|Location||Cameroon, Far North Province|
|Central coordinates||14o 55.00' East 11o 30.00' North|
|IBA criteria||A1, A3, A4i, A4iii|
|Year of IBA assessment||2001|
Ornithological information See Box and Table 3 for key species. Together with the contiguous Waza National Park (CM003), a total of 379 species have been recorded from the Logone flood-plain. Other species of global conservation concern include Aquila clanga (recorded in the 1970s), Falco naumanni (frequent in the 1970s, recently seen only in 1993 and 1997), Crex crex (observed only in 1994) and Gallinago media (which is uncommon). An estimated population of 100–200 Ardeotis arabs occurs. The area holds large waterbird concentrations, with total numbers exceeding 50,000 individuals during all annual counts in the period 1993–2000. These include, in addition to those listed below, up to 4,000 Phalacrocorax africanus and 10,000 Dendrocygna viduata. Seven species of the Sudan–Guinea Savanna biome (A04) have also been recorded at this site; see Table 3.
Site description The Logone flood-plain is situated between Lake Maga to the south (CM004), Waza National Park (CM003) to the west, the Logone river and the international frontier with Chad to the east and, to the north, Kalamaloué National Park (CM001). The area immediately north of Lake Maga is, as a result of the construction of Maga dam, no longer subject to seasonal flooding and is covered by sparse annual grassland. The central and northern parts of the plain are flooded from August to December and are covered with perennial grasses such as Echinochloa pyramidalis and Oryza longistaminata and, less commonly, Hyparrhenia rufa and Vetiveria nigritana. The area is crossed by a few watercourses, bordered by levées on which grow open woodlands. These are the only places in the flood-plain not subject to inundation and are inhabited by fishermen.
|Species||Season||Period||Population estimate||Quality of estimate||IBA Criteria||IUCN Category|
|Spur-winged Goose Plectropterus gambensis||winter||-||5,000 individuals||-||A4i||Least Concern|
|Squacco Heron Ardeola ralloides||winter||-||2,000 individuals||-||A4i||Least Concern|
|Cattle Egret Bubulcus ibis||winter||-||20,000 individuals||-||A4i||Least Concern|
|Great Egret Casmerodius albus||winter||-||1,000 individuals||-||A4i||Least Concern|
|Black Heron Egretta ardesiaca||winter||-||2,000 individuals||-||A4i||Least Concern|
|Pallid Harrier Circus macrourus||winter||-||present [units unknown]||-||A1||Near Threatened|
|Arabian Bustard Ardeotis arabs||resident||2000||present [units unknown]||-||A3||Near Threatened|
|Savile's Bustard Eupodotis savilei||resident||2000||unknown [units unknown]||-||A3||Least Concern|
|Black Crowned-crane Balearica pavonina||winter||-||1,800 individuals||-||A1, A4i||Vulnerable|
|Ruff Philomachus pugnax||winter||-||40,000 individuals||-||A4i||Least Concern|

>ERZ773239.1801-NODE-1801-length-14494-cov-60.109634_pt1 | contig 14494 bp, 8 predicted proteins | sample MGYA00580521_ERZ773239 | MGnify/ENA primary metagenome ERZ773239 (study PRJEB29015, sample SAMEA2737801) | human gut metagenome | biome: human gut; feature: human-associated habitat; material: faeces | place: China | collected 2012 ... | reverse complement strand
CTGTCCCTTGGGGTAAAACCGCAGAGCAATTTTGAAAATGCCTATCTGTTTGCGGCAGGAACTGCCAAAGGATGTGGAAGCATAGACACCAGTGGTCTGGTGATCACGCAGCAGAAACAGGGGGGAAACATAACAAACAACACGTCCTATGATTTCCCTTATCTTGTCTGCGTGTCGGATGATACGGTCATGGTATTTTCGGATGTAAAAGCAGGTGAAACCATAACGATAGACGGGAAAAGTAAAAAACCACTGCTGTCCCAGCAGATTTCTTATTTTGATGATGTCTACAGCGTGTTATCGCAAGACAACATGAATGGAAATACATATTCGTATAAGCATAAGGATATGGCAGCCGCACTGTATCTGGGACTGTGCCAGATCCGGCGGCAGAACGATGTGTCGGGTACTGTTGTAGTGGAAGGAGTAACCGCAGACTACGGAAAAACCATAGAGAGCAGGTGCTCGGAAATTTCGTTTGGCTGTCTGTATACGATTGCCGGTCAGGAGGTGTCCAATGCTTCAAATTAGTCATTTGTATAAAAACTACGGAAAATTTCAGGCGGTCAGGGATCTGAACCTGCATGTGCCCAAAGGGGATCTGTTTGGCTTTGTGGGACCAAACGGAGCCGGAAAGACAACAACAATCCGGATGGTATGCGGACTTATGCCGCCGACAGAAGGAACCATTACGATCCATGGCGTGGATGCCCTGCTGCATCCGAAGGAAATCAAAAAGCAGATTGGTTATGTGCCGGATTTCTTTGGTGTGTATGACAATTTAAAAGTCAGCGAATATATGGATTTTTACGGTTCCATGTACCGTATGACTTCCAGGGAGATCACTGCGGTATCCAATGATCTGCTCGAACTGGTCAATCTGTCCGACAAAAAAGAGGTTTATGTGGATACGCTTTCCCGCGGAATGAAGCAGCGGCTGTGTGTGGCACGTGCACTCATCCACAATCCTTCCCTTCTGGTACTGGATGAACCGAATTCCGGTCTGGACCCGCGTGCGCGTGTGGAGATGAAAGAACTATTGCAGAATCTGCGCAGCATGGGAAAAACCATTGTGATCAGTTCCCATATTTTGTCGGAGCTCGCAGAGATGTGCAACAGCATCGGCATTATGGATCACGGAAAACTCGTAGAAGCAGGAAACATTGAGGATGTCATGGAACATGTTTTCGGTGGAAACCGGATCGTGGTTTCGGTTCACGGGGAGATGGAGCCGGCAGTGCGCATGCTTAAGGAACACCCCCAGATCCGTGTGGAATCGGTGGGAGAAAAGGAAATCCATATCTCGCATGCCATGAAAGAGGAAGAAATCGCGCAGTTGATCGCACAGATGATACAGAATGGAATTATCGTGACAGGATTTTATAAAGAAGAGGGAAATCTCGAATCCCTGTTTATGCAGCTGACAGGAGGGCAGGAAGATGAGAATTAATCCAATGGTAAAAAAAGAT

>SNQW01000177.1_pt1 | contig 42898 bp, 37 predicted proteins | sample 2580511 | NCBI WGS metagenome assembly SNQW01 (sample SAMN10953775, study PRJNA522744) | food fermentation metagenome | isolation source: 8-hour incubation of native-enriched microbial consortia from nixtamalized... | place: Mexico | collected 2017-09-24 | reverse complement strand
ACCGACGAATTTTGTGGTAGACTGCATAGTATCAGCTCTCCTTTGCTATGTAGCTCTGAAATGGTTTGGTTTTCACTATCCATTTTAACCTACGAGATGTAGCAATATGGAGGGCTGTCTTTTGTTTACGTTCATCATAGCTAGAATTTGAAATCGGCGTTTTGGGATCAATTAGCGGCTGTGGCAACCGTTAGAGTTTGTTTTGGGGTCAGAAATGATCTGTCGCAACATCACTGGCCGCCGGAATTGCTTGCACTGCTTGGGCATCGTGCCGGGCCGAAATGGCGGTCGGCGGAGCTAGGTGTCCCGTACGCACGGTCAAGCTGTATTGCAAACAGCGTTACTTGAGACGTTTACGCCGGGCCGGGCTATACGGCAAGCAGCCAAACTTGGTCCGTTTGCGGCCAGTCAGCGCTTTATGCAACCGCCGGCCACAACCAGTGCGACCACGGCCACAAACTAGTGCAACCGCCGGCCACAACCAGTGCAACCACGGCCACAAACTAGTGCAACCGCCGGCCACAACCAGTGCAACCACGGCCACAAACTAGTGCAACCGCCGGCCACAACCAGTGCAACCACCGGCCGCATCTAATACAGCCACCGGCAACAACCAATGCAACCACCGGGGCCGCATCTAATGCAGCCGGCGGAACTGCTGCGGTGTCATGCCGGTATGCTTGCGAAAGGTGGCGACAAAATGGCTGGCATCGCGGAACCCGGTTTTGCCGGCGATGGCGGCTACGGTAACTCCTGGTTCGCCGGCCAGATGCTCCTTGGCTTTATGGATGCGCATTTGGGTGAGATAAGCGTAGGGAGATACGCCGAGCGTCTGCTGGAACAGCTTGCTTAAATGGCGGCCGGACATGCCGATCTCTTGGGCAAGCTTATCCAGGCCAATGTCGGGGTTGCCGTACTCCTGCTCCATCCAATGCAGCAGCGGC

|Collared Pratincole Glareola pratincola||winter||-||10,000 individuals||-||A4i||Least Concern|
|African Collared-dove Streptopelia roseogrisea||resident||2000||present [units unknown]||-||A3||Least Concern|
|Sahelian Woodpecker Dendropicos elachus||resident||2000||unknown [units unknown]||-||A3||Least Concern|
|Piapiac Ptilostomus afer||resident||2000||-||-||Least Concern|
|Red-pate Cisticola Cisticola ruficeps||resident||2000||-||-||Least Concern|
|Purple Glossy-starling Lamprotornis purpureus||resident||2000||-||-||Least Concern|
|Chestnut-bellied Starling Lamprotornis pulcher||resident||2000||present [units unknown]||-||A3||Least Concern|
|Black Scrub-robin Cercotrichas podobe||resident||2000||present [units unknown]||-||A3||Least Concern|
|Chestnut-crowned Sparrow-weaver Plocepasser superciliosus||resident||2000||-||-||Least Concern|
|Bush Petronia Petronia dentata||resident||2000||-||-||Least Concern|
|Heuglin's Masked-weaver Ploceus heuglini||resident||2000||-||-||Least Concern|
|Black-rumped Waxbill Estrilda troglodytes||resident||2000||-||-||Least Concern|
|A4iii Species group - waterbirds||winter||-||-||unknown||A4iii|
|IUCN habitat||Habitat detail||Extent (% of site)|
|Wetlands (inland)||Artificial wetlands; Rivers & streams||-|
|Forest||Woodland - mixed||-|
|Artificial landscapes (terrestrial)||75%|
|Land-use||Extent (% of site)|
Other biodiversity The area was important for Gazella rufifrons (VU), but the construction of Maga dam and increased human disturbance have reduced numbers of all larger mammals outside the protection of Waza.
Management considerations In 1994 the IUCN Waza-Logone Project initiated the opening of a watercourse which had been blocked by an embankment along the Logone river. This resulted in 200 km² of re-inundated flood-plain which waterbirds were quick to exploit. Subsequent studies have shown the ecological, economic and managerial feasibility of large-scale flood-plain rehabilitation. There is now a proposal to re-inundate a further 1,000 km² of flood-plain for which funding is being sought.
References Scholte (1996), Scholte and Dowsett (2000), Scholte et al. (1996, 1999), Scholte, Kirda et al. (2000), Scholte, de Kort et al. (2000), Thiollay (1978), van Wetten and Spierenburg (1998).
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Recommended citation BirdLife International (2013) Important Bird Areas factsheet: Logone flood-plain. Downloaded from http://www.birdlife.org on 26/05/2013
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